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Abolish label 'schizophrenia,' psychologist says

Tuesday, October 10, 2006 | 2:58 PM ET

CBC News

The term schizophrenia should be dropped because it is not scientifically valid and is stigmatizing, a mental health expert says, renewing a debate on the best ways to fight the shame associated with the disease.

Schizophrenia is a brain disorder in which a person loses touch with reality. Symptoms include delusions, hallucinations, disturbances in thinking and withdrawal from social activity.

More than 250,000 Canadians are living with schizophrenia, which affects an estimated one per cent of the population.

"It groups together a whole range of different problems under one label," Richard Bentall, a professor of clinical psychology at the University of Manchester, told a news conference in London on Monday, the eve of World Mental Health Day.

"The assumption is that all of these people with all of these different problems have the same brain disease."

People with schizophrenia should be diagnosed and treated based on their individual psychological symptoms, rather than psychiatric categories of symptoms that may not apply, said Bentall.

Bentall's perspective runs contrary to mainstream psychiatry, said Dr. Robert Zipursky, a psychiatrist with the Centre for Addiction and Mental Health in Toronto.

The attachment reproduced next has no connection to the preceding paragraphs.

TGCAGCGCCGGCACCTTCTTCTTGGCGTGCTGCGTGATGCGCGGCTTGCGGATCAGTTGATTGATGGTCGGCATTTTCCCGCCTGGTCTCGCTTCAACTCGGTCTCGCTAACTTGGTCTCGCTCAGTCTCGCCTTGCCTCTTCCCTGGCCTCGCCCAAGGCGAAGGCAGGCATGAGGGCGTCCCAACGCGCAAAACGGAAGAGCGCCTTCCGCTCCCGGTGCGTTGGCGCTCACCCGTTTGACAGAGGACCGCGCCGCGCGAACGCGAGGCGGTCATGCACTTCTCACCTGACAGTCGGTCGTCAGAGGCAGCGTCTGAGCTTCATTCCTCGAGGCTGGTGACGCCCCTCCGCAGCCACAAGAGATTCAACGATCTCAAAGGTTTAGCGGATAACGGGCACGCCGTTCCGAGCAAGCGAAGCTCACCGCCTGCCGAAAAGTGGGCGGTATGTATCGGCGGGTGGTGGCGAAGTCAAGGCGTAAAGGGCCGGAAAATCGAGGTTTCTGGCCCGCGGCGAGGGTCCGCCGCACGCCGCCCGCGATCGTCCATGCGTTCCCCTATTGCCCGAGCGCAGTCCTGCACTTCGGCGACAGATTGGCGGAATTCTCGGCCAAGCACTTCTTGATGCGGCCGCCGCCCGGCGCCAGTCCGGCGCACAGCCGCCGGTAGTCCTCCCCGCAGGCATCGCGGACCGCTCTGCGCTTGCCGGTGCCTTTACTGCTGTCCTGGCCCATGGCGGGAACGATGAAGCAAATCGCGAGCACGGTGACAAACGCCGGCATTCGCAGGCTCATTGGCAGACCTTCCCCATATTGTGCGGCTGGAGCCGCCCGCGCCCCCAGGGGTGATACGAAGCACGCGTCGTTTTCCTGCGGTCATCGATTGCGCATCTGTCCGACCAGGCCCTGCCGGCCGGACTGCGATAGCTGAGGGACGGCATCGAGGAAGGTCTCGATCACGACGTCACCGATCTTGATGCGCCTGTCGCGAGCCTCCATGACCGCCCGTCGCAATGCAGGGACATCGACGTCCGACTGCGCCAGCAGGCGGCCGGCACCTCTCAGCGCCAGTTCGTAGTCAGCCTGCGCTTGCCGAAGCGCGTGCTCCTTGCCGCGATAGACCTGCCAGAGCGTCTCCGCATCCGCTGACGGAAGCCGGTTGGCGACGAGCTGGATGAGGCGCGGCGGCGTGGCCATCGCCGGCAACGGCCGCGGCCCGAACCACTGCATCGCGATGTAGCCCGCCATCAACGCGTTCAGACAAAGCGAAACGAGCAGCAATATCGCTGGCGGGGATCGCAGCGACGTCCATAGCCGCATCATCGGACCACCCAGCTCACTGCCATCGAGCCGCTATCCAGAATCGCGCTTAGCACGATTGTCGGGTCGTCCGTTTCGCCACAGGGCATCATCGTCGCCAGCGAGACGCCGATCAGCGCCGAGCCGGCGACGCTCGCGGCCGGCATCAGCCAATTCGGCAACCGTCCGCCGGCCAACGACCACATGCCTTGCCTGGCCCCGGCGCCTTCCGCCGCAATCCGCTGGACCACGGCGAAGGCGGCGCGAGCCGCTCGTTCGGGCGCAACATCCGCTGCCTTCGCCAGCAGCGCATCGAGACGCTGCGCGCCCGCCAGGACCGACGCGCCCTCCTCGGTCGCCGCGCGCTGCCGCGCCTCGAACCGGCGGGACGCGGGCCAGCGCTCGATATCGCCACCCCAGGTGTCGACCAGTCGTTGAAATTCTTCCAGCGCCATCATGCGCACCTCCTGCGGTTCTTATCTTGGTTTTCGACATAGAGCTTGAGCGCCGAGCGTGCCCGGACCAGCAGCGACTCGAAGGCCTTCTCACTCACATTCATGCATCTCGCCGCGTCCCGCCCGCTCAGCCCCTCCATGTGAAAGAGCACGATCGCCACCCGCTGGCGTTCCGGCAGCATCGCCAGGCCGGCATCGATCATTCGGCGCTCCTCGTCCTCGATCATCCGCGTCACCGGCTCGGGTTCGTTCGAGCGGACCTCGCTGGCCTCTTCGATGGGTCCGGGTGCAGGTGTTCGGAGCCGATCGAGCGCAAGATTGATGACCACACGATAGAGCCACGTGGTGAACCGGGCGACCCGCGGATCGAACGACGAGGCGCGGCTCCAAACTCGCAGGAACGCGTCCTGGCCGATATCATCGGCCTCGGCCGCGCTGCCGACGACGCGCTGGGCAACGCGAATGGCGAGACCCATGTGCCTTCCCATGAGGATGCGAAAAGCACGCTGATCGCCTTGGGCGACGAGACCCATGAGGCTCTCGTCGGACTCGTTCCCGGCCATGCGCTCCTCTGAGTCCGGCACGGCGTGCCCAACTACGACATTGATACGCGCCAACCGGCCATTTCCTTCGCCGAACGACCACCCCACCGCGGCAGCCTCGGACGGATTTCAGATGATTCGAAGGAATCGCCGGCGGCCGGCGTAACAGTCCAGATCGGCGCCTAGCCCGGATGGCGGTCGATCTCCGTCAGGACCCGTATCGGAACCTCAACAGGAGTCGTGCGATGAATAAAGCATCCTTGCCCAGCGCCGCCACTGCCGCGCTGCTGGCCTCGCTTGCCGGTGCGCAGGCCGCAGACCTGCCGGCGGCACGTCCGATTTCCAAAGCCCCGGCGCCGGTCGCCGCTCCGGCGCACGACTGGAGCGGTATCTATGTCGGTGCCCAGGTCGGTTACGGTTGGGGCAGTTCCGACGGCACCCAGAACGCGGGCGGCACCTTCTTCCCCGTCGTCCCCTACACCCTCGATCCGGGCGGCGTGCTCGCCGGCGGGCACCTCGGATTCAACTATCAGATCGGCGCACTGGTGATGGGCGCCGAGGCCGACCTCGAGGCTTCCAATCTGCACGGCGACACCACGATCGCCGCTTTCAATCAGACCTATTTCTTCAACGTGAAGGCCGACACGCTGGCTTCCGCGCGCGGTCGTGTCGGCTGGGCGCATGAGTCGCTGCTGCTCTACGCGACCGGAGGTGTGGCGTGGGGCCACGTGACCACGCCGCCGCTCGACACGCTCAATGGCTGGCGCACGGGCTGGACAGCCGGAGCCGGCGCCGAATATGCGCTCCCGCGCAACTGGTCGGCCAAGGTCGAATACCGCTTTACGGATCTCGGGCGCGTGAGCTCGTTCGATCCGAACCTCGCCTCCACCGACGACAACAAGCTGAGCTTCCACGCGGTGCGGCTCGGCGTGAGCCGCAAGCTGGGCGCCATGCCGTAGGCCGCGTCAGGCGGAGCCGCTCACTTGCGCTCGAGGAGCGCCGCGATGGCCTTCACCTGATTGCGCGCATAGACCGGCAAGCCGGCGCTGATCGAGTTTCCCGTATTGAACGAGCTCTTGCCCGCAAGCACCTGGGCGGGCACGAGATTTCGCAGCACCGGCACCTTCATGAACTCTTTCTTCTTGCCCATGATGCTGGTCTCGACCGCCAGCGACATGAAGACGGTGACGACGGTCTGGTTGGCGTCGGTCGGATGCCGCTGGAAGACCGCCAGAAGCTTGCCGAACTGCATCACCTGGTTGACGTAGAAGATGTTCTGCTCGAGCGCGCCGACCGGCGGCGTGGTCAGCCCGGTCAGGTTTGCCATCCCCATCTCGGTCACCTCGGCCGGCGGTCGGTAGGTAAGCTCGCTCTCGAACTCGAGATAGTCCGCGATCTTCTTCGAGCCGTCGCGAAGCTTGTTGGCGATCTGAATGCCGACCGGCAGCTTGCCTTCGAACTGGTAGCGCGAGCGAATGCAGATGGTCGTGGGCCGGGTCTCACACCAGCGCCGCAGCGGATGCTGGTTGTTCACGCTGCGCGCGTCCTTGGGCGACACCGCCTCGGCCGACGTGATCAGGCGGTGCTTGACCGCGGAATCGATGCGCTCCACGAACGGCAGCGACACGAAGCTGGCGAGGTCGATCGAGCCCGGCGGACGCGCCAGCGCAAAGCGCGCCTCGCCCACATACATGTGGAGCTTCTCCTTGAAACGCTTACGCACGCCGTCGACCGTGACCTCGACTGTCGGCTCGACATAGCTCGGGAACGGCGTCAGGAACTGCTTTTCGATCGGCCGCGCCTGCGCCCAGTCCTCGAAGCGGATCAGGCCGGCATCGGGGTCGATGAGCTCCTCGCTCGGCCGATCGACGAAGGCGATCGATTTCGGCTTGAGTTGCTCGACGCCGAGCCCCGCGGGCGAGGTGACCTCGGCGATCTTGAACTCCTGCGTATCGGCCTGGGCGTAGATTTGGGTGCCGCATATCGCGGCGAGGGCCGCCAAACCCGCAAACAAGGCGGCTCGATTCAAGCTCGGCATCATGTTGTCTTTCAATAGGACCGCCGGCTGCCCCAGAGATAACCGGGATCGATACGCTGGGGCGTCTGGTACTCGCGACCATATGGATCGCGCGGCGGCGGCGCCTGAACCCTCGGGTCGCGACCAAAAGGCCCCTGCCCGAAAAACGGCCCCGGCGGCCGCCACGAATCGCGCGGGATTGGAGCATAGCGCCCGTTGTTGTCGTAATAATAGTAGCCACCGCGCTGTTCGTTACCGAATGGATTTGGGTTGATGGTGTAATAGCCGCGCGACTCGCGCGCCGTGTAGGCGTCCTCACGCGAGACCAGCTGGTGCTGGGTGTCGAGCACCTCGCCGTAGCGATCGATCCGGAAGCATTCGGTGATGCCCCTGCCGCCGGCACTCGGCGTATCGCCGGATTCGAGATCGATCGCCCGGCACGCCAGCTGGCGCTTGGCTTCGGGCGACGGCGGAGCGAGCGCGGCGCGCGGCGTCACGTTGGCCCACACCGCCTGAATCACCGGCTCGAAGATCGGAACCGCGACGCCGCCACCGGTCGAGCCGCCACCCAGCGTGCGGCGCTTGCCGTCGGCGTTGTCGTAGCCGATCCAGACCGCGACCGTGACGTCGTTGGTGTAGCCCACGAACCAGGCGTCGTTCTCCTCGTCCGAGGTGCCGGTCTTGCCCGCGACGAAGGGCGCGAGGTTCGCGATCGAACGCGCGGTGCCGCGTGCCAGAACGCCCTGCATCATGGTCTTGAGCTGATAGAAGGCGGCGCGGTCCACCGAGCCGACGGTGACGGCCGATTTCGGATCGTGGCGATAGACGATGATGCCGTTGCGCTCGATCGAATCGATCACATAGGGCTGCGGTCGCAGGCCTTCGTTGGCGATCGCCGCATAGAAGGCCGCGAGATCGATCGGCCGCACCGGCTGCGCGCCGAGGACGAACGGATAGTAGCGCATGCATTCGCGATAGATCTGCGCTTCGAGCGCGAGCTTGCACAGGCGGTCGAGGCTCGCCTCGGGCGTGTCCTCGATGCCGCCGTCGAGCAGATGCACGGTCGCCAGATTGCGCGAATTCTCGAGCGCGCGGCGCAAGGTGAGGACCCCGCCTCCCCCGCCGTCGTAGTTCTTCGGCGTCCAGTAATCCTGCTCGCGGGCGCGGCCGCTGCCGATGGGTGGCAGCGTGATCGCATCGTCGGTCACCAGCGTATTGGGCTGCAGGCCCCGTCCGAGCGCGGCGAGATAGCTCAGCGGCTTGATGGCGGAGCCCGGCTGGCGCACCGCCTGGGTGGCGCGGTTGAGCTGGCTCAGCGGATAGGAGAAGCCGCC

Using individual psychological symptoms to diagnose the affliction is like using symptoms of fever and cough to diagnose pneumonia, Zipursky said. Many psychiatric illnesses may cause symptoms such as hallucinations and delusions but are not necessarily schizophrenia, and psychiatrists are skilled at making the determination.

The Campaign for the Abolition of the Schizophrenia Label, or CASL, also argues the term schizophrenia is associated with unpredictability, danger, inability to cope and the need for long-term treatment, said Paul Hammersley of the University of Manchester, who launched the campaign.

Reality of illness
The campaign points to Japan, which dropped the category schizophrenia in favour of "integrated disorder" in 2004. The terms dopamine dysregulation disorder, thought disorder and psychosis are other suggested replacements.

However, it may be easier to replace the term in non-English speaking societies where schizophrenia isn't ingrained in the medical system, said Zipursky.

There is research showing the value of the term schizophrenia, and no replacement word that conveys the types of problems associated with the disorder, he said.

Schizophrenia Society of Canada retaining name
The Schizophrenia Society of Canada has discussed changing its name but remains proud of the title, said the group's CEO, Mary Jardine.

"Everyone is aware that there may be negative connotations...[associated with] using the term," Jardine said Tuesday. "I think the value in the name, in the terminology, is that it expresses the reality of the illness."

Fighting the stigma requires being open about the seriousness of the disease and how it affects the brain, Jardine suggested.

"To think that the stigma will go away because we change the name is probably a little bit unrealistic," Zipursky agreed, adding a better approach is to fight the stigma of schizophrenia itself, as advocates for cancer and HIV/AIDS are doing

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